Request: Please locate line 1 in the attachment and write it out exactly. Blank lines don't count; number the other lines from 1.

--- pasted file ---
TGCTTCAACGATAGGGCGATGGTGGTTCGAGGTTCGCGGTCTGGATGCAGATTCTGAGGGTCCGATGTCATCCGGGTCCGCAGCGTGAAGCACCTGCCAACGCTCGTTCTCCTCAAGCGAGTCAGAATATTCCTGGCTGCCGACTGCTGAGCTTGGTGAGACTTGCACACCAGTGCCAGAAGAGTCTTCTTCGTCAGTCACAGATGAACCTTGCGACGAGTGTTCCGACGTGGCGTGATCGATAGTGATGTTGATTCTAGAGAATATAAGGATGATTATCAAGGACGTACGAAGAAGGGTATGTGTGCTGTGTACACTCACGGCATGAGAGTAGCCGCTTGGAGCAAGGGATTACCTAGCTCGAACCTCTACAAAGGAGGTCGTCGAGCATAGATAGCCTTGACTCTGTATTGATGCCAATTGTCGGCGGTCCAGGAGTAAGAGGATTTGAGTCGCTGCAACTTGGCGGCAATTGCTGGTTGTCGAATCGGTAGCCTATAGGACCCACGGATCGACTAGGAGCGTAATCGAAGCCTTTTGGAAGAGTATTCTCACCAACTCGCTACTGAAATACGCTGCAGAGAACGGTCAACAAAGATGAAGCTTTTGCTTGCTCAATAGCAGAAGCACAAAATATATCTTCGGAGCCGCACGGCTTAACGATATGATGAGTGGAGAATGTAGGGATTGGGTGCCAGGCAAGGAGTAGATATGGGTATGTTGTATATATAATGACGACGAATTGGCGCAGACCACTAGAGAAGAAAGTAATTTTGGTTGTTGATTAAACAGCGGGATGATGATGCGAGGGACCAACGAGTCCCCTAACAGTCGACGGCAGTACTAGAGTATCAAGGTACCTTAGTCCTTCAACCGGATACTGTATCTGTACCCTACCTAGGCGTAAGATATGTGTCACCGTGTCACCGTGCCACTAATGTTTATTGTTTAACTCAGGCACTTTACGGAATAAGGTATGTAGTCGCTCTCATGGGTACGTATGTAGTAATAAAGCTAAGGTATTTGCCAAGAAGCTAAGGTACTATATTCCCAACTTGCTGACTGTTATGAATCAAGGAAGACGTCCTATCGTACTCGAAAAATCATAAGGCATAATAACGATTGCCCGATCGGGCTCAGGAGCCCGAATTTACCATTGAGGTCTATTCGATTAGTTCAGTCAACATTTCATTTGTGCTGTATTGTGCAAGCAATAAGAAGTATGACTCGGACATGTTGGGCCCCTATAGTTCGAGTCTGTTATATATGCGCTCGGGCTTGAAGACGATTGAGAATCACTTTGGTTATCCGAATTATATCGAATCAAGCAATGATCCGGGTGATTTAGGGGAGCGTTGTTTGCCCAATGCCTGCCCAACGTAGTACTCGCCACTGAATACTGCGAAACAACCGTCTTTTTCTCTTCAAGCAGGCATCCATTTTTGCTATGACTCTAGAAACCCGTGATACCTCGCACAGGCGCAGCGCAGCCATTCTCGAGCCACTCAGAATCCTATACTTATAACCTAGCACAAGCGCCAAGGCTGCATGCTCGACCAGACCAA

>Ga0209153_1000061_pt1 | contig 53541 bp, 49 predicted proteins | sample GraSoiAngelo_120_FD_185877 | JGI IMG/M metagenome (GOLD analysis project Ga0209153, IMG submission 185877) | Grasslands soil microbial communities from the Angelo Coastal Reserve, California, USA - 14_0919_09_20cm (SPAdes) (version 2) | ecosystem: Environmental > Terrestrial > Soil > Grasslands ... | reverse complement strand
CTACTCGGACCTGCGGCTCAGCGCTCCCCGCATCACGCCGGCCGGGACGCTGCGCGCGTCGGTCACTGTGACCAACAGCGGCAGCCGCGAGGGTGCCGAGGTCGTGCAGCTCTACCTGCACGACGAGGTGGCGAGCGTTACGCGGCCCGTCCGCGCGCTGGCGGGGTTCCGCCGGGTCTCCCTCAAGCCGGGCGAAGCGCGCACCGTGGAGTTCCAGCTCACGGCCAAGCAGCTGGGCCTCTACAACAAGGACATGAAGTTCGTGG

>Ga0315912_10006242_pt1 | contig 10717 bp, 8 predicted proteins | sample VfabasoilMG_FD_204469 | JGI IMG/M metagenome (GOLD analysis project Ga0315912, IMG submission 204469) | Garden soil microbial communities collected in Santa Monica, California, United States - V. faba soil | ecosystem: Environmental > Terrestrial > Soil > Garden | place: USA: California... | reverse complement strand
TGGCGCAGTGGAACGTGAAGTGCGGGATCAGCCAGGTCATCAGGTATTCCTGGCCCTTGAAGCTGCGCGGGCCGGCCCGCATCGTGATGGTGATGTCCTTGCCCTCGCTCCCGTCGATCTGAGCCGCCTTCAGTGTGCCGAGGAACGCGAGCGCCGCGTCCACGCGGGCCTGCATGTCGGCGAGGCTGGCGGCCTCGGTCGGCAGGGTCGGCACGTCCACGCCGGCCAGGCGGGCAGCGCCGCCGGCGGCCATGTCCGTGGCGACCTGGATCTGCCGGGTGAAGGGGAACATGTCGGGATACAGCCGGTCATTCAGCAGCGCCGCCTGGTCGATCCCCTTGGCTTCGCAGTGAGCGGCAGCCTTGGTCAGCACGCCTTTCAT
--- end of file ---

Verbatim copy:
TGCTTCAACGATAGGGCGATGGTGGTTCGAGGTTCGCGGTCTGGATGCAGATTCTGAGGGTCCGATGTCATCCGGGTCCGCAGCGTGAAGCACCTGCCAACGCTCGTTCTCCTCAAGCGAGTCAGAATATTCCTGGCTGCCGACTGCTGAGCTTGGTGAGACTTGCACACCAGTGCCAGAAGAGTCTTCTTCGTCAGTCACAGATGAACCTTGCGACGAGTGTTCCGACGTGGCGTGATCGATAGTGATGTTGATTCTAGAGAATATAAGGATGATTATCAAGGACGTACGAAGAAGGGTATGTGTGCTGTGTACACTCACGGCATGAGAGTAGCCGCTTGGAGCAAGGGATTACCTAGCTCGAACCTCTACAAAGGAGGTCGTCGAGCATAGATAGCCTTGACTCTGTATTGATGCCAATTGTCGGCGGTCCAGGAGTAAGAGGATTTGAGTCGCTGCAACTTGGCGGCAATTGCTGGTTGTCGAATCGGTAGCCTATAGGACCCACGGATCGACTAGGAGCGTAATCGAAGCCTTTTGGAAGAGTATTCTCACCAACTCGCTACTGAAATACGCTGCAGAGAACGGTCAACAAAGATGAAGCTTTTGCTTGCTCAATAGCAGAAGCACAAAATATATCTTCGGAGCCGCACGGCTTAACGATATGATGAGTGGAGAATGTAGGGATTGGGTGCCAGGCAAGGAGTAGATATGGGTATGTTGTATATATAATGACGACGAATTGGCGCAGACCACTAGAGAAGAAAGTAATTTTGGTTGTTGATTAAACAGCGGGATGATGATGCGAGGGACCAACGAGTCCCCTAACAGTCGACGGCAGTACTAGAGTATCAAGGTACCTTAGTCCTTCAACCGGATACTGTATCTGTACCCTACCTAGGCGTAAGATATGTGTCACCGTGTCACCGTGCCACTAATGTTTATTGTTTAACTCAGGCACTTTACGGAATAAGGTATGTAGTCGCTCTCATGGGTACGTATGTAGTAATAAAGCTAAGGTATTTGCCAAGAAGCTAAGGTACTATATTCCCAACTTGCTGACTGTTATGAATCAAGGAAGACGTCCTATCGTACTCGAAAAATCATAAGGCATAATAACGATTGCCCGATCGGGCTCAGGAGCCCGAATTTACCATTGAGGTCTATTCGATTAGTTCAGTCAACATTTCATTTGTGCTGTATTGTGCAAGCAATAAGAAGTATGACTCGGACATGTTGGGCCCCTATAGTTCGAGTCTGTTATATATGCGCTCGGGCTTGAAGACGATTGAGAATCACTTTGGTTATCCGAATTATATCGAATCAAGCAATGATCCGGGTGATTTAGGGGAGCGTTGTTTGCCCAATGCCTGCCCAACGTAGTACTCGCCACTGAATACTGCGAAACAACCGTCTTTTTCTCTTCAAGCAGGCATCCATTTTTGCTATGACTCTAGAAACCCGTGATACCTCGCACAGGCGCAGCGCAGCCATTCTCGAGCCACTCAGAATCCTATACTTATAACCTAGCACAAGCGCCAAGGCTGCATGCTCGACCAGACCAA